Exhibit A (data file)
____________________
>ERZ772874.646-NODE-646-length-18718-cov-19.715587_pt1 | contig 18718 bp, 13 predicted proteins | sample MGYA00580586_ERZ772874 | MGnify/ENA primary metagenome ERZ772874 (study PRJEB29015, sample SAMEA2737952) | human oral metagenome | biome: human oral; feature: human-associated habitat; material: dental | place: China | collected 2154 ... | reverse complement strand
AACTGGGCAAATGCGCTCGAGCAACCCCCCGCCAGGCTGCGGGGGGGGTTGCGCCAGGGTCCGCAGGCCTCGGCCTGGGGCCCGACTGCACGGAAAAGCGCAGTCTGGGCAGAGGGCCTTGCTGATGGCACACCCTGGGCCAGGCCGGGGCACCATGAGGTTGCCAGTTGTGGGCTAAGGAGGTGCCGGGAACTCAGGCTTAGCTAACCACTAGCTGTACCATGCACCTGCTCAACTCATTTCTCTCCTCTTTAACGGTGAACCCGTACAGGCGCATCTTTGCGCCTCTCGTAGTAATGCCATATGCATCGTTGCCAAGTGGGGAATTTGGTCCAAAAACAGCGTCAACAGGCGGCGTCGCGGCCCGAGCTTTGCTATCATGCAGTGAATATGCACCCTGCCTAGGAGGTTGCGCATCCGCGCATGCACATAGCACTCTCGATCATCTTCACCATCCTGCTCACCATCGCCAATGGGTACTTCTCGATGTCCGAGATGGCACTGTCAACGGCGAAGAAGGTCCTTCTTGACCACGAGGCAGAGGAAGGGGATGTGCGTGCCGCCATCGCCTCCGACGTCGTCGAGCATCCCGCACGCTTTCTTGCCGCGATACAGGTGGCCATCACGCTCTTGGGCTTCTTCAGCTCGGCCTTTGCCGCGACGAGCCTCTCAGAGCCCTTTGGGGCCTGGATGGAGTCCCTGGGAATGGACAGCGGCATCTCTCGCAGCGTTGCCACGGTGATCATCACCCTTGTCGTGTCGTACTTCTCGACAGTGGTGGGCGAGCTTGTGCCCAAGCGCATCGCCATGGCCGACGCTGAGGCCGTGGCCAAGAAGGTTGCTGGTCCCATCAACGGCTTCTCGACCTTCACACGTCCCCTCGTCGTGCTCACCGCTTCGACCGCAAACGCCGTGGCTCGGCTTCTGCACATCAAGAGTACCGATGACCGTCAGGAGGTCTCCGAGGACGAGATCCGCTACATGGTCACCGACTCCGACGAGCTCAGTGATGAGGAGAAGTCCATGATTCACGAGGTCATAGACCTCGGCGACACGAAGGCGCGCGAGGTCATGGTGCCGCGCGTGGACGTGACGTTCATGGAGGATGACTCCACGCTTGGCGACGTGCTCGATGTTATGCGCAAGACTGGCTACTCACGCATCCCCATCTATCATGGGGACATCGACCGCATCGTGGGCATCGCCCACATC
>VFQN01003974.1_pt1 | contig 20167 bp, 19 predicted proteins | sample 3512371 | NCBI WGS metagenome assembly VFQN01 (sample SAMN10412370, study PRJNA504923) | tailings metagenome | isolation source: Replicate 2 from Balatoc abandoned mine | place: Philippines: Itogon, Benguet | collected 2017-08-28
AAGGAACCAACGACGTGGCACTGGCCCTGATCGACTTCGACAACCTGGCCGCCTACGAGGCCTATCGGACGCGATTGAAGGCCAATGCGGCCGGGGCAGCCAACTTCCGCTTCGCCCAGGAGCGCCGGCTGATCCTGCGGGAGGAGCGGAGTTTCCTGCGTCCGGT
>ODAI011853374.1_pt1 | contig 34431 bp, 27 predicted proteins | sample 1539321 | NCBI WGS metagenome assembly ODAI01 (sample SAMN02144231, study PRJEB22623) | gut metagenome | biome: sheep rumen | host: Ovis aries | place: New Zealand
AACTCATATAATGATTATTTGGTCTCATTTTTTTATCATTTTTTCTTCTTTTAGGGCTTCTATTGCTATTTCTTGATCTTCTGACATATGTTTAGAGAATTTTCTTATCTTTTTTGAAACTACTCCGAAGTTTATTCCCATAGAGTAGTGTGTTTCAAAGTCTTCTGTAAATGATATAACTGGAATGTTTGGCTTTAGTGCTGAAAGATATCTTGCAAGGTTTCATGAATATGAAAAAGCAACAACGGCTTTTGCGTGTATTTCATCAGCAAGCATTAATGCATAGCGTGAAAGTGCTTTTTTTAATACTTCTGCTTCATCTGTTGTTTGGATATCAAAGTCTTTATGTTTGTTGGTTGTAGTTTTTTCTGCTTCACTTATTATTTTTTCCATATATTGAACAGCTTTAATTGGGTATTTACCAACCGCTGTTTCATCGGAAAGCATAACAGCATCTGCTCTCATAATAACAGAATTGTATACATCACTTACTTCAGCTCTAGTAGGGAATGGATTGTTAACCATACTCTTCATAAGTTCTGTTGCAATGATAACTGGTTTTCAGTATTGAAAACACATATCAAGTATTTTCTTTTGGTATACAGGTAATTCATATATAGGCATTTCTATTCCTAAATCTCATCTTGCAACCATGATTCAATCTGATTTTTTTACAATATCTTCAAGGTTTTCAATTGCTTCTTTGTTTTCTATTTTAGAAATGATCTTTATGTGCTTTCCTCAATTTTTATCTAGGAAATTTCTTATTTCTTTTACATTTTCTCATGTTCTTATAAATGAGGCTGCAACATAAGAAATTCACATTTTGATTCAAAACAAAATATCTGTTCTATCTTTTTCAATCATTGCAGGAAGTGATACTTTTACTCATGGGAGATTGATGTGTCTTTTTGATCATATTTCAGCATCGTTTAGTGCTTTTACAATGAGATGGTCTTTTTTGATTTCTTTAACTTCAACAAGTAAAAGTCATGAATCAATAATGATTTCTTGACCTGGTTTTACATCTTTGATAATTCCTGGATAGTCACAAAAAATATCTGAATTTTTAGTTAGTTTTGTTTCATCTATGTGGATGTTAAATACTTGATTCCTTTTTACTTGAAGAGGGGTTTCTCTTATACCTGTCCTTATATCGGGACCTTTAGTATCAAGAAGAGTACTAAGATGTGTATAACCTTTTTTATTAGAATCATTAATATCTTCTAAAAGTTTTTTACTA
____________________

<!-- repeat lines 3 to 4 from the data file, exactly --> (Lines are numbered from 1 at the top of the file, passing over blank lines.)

>VFQN01003974.1_pt1 | contig 20167 bp, 19 predicted proteins | sample 3512371 | NCBI WGS metagenome assembly VFQN01 (sample SAMN10412370, study PRJNA504923) | tailings metagenome | isolation source: Replicate 2 from Balatoc abandoned mine | place: Philippines: Itogon, Benguet | collected 2017-08-28
AAGGAACCAACGACGTGGCACTGGCCCTGATCGACTTCGACAACCTGGCCGCCTACGAGGCCTATCGGACGCGATTGAAGGCCAATGCGGCCGGGGCAGCCAACTTCCGCTTCGCCCAGGAGCGCCGGCTGATCCTGCGGGAGGAGCGGAGTTTCCTGCGTCCGGT